The next time Andy joined the Baroness again, she worked up enough courage to ask her a question which had been plaguing her since breakfast. They walked in comfortable silence amongst the trees, towards the gazebo, until Andy broke it finally. “Uncle Niels says you won’t be joining us later. Why not?”

Baroness Priess shrugged an elegant shoulder. “I don’t feel like humouring a crowd. Besides, you know how loud the marketplace is. It gives me a headache.”

“But Father is going,” Andy said.

“Indeed he is.”

Had it really come to this? Andy’s majestic Baroness, withdrawing from them, in her loneliness? She had hoped that her companionship would help, even if she was not much of a match in the way Uncle Niels or Father was. “What if we went someplace else?” Andy asked, suddenly inspired.

Now, the woman looked intrigued. “Oh?”

“We don’t have to go to town with everyone else, if you don’t want to. We can take a different car.”

“And where do you propose we go?”

“Oh, I don’t know. Maybe you’d like to visit a bookstore or buy a new dress. We can have coffee too. I know a place.”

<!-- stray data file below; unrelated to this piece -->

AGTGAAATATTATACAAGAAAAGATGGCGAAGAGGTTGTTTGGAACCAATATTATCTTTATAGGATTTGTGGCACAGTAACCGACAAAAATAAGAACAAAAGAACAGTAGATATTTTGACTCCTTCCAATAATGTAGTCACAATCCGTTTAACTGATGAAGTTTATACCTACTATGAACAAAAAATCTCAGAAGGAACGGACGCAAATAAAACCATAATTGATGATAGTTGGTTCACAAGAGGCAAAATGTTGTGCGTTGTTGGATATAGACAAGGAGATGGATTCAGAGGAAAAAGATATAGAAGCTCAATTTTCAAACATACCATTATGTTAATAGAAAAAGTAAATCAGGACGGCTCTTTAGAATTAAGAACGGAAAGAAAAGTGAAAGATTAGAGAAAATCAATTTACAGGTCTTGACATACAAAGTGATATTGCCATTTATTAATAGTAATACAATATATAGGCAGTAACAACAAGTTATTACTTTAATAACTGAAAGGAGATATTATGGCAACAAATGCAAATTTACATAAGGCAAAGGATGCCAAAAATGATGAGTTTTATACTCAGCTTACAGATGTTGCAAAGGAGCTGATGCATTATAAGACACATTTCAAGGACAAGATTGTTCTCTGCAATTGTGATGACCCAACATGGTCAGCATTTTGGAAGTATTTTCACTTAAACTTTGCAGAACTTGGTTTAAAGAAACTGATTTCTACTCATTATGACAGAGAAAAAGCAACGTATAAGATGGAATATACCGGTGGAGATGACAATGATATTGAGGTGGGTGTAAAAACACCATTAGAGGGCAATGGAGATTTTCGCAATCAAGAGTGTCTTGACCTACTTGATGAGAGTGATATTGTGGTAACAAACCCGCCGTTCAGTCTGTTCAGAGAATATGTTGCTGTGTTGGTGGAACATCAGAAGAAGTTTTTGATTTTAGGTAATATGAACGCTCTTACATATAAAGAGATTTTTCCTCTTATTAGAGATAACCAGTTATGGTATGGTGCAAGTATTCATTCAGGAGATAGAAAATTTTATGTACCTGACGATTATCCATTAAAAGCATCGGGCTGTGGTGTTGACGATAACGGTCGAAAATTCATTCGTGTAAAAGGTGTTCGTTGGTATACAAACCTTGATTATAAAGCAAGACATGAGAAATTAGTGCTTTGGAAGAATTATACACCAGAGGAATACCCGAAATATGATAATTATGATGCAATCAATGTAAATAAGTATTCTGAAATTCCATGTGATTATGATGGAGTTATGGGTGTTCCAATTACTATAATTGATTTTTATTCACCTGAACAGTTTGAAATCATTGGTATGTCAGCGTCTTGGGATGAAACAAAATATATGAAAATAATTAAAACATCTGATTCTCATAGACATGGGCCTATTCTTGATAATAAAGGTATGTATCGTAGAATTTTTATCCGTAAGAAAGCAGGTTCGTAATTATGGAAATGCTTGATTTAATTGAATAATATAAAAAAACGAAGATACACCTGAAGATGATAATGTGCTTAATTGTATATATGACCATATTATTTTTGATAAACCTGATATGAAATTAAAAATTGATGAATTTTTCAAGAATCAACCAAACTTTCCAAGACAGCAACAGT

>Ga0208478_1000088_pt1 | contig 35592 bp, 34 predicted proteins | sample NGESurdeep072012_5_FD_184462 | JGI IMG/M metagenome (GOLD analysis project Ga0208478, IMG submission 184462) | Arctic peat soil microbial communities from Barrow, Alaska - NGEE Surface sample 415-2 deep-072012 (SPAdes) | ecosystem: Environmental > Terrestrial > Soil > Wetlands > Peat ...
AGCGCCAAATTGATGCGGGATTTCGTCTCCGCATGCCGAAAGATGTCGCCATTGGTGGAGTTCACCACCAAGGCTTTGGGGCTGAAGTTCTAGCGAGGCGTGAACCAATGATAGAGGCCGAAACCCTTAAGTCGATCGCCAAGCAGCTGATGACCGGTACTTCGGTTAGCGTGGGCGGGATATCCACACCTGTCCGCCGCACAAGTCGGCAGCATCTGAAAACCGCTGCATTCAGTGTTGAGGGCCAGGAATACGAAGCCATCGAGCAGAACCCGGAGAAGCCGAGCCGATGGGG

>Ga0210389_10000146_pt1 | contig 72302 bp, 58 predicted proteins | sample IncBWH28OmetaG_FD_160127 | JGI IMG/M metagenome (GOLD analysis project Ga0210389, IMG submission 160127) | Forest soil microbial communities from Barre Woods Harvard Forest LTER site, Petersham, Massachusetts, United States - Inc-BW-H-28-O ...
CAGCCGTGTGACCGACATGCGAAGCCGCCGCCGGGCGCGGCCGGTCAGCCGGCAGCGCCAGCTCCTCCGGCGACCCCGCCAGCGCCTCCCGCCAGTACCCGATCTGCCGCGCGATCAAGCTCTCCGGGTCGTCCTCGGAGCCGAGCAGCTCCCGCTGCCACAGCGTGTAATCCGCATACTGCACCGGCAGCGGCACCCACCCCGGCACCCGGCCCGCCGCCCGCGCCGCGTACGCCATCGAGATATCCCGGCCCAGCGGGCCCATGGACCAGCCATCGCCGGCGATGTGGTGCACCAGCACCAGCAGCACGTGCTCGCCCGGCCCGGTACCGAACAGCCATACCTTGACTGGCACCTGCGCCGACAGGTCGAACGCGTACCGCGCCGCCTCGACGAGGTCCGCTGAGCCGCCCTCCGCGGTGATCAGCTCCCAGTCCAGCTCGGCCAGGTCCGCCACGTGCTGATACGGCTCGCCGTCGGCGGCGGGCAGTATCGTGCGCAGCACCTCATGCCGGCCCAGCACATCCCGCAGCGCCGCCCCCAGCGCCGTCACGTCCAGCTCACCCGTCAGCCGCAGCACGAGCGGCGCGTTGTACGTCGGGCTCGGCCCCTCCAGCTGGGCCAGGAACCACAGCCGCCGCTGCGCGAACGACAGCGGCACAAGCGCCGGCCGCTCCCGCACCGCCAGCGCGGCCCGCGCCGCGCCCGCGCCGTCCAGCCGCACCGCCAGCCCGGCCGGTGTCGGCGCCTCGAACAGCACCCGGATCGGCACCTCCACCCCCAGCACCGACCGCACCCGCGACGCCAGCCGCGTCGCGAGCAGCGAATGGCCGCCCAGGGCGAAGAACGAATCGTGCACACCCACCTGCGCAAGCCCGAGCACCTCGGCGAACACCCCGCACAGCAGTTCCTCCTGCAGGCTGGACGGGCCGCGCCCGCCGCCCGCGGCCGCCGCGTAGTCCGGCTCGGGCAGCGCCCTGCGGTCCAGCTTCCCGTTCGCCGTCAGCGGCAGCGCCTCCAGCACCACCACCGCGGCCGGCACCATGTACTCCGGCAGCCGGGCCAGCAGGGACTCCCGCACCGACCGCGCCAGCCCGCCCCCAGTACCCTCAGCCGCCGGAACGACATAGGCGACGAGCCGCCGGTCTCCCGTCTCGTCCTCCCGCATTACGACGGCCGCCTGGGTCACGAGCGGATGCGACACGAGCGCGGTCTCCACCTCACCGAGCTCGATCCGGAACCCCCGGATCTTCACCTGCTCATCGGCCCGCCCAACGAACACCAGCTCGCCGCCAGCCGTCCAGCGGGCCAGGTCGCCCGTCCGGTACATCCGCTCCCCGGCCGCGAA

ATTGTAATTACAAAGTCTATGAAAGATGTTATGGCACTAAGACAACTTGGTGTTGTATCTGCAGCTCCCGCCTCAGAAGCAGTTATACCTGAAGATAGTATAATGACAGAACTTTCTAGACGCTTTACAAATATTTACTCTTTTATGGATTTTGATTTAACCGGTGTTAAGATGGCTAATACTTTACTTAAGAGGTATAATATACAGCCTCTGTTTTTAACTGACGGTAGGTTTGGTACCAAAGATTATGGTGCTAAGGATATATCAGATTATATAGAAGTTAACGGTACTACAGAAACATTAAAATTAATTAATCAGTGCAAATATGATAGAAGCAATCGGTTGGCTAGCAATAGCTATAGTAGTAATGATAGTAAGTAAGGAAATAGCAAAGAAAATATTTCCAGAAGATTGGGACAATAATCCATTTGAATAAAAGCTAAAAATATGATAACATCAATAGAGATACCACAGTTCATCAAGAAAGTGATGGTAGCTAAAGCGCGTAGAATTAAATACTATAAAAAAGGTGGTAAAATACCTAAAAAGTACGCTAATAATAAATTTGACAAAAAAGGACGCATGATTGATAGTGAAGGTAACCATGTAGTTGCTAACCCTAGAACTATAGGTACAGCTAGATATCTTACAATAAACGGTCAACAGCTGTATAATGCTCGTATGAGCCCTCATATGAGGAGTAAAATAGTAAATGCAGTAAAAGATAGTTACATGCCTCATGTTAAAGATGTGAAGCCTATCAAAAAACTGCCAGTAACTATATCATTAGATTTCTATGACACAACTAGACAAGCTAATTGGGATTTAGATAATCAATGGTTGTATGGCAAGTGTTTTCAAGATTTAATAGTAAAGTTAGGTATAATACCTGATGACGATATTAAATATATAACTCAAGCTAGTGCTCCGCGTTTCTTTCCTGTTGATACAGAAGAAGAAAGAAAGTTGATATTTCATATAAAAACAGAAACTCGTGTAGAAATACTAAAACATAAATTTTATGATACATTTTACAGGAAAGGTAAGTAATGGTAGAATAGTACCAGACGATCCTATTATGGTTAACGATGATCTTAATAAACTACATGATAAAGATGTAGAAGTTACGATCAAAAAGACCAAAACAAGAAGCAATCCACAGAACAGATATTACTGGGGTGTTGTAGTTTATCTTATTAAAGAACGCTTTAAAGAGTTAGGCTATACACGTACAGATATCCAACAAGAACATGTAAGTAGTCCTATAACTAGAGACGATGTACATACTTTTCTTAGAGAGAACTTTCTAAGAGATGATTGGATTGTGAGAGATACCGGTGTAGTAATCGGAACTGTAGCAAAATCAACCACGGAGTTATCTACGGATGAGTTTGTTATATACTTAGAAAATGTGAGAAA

The Baroness hummed, in that way that made Andy’s belly flutter with anticipation.

Realising that her offer was being considered, Andy perked up. “Or we could catch a picture, if you’d like. We won’t go near the market, and I promise to be quiet so you won’t get a headache. But you would have to drive because it is too far a distance for me.”

At that, the Baroness’ lips quirked. “I will drive if you promise to stop this nonsense about being quiet, silly girl.”

“But you don’t like pointless chattering,” Andy protested, feebly.

“No, I don’t. But I don’t believe you do such a thing.”

“Oh.” Stunned for a moment, Andy grinned at the compliment when she grasped what was being said, despite the way it was worded. “I’m glad.”

“As you should be,” the woman declared, a small smile playing on her lips and Andy felt like she had scored another success in her endeavour to make the Baroness Priess a little bit happier by the day.